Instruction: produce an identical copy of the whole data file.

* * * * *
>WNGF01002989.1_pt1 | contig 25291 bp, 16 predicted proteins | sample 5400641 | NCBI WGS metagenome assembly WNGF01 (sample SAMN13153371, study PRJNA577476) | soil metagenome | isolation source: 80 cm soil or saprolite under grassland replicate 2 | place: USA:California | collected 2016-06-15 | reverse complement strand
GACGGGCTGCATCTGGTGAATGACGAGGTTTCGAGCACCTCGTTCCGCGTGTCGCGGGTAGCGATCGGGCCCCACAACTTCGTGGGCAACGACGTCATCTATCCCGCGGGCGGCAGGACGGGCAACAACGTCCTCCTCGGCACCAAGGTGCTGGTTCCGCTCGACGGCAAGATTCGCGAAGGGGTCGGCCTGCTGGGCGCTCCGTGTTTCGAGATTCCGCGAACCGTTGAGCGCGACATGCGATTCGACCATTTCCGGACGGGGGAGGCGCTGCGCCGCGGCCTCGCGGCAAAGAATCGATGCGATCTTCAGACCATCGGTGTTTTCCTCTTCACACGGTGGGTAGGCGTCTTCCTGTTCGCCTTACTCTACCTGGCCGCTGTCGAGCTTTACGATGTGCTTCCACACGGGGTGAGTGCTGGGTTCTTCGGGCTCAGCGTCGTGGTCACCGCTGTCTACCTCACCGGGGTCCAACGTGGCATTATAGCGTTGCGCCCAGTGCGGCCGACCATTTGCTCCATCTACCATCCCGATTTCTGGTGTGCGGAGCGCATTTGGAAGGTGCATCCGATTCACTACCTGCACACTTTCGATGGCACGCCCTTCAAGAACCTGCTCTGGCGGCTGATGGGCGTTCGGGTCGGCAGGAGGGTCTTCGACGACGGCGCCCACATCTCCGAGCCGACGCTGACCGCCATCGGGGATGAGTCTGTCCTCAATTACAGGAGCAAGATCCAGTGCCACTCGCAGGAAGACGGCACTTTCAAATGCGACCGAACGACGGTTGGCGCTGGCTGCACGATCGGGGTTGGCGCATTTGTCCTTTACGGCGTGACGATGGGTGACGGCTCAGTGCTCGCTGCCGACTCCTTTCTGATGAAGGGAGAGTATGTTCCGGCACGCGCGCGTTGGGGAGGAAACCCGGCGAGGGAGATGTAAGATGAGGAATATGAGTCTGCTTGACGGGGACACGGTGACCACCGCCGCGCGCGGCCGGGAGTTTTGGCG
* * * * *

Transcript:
>WNGF01002989.1_pt1 | contig 25291 bp, 16 predicted proteins | sample 5400641 | NCBI WGS metagenome assembly WNGF01 (sample SAMN13153371, study PRJNA577476) | soil metagenome | isolation source: 80 cm soil or saprolite under grassland replicate 2 | place: USA:California | collected 2016-06-15 | reverse complement strand
GACGGGCTGCATCTGGTGAATGACGAGGTTTCGAGCACCTCGTTCCGCGTGTCGCGGGTAGCGATCGGGCCCCACAACTTCGTGGGCAACGACGTCATCTATCCCGCGGGCGGCAGGACGGGCAACAACGTCCTCCTCGGCACCAAGGTGCTGGTTCCGCTCGACGGCAAGATTCGCGAAGGGGTCGGCCTGCTGGGCGCTCCGTGTTTCGAGATTCCGCGAACCGTTGAGCGCGACATGCGATTCGACCATTTCCGGACGGGGGAGGCGCTGCGCCGCGGCCTCGCGGCAAAGAATCGATGCGATCTTCAGACCATCGGTGTTTTCCTCTTCACACGGTGGGTAGGCGTCTTCCTGTTCGCCTTACTCTACCTGGCCGCTGTCGAGCTTTACGATGTGCTTCCACACGGGGTGAGTGCTGGGTTCTTCGGGCTCAGCGTCGTGGTCACCGCTGTCTACCTCACCGGGGTCCAACGTGGCATTATAGCGTTGCGCCCAGTGCGGCCGACCATTTGCTCCATCTACCATCCCGATTTCTGGTGTGCGGAGCGCATTTGGAAGGTGCATCCGATTCACTACCTGCACACTTTCGATGGCACGCCCTTCAAGAACCTGCTCTGGCGGCTGATGGGCGTTCGGGTCGGCAGGAGGGTCTTCGACGACGGCGCCCACATCTCCGAGCCGACGCTGACCGCCATCGGGGATGAGTCTGTCCTCAATTACAGGAGCAAGATCCAGTGCCACTCGCAGGAAGACGGCACTTTCAAATGCGACCGAACGACGGTTGGCGCTGGCTGCACGATCGGGGTTGGCGCATTTGTCCTTTACGGCGTGACGATGGGTGACGGCTCAGTGCTCGCTGCCGACTCCTTTCTGATGAAGGGAGAGTATGTTCCGGCACGCGCGCGTTGGGGAGGAAACCCGGCGAGGGAGATGTAAGATGAGGAATATGAGTCTGCTTGACGGGGACACGGTGACCACCGCCGCGCGCGGCCGGGAGTTTTGGCG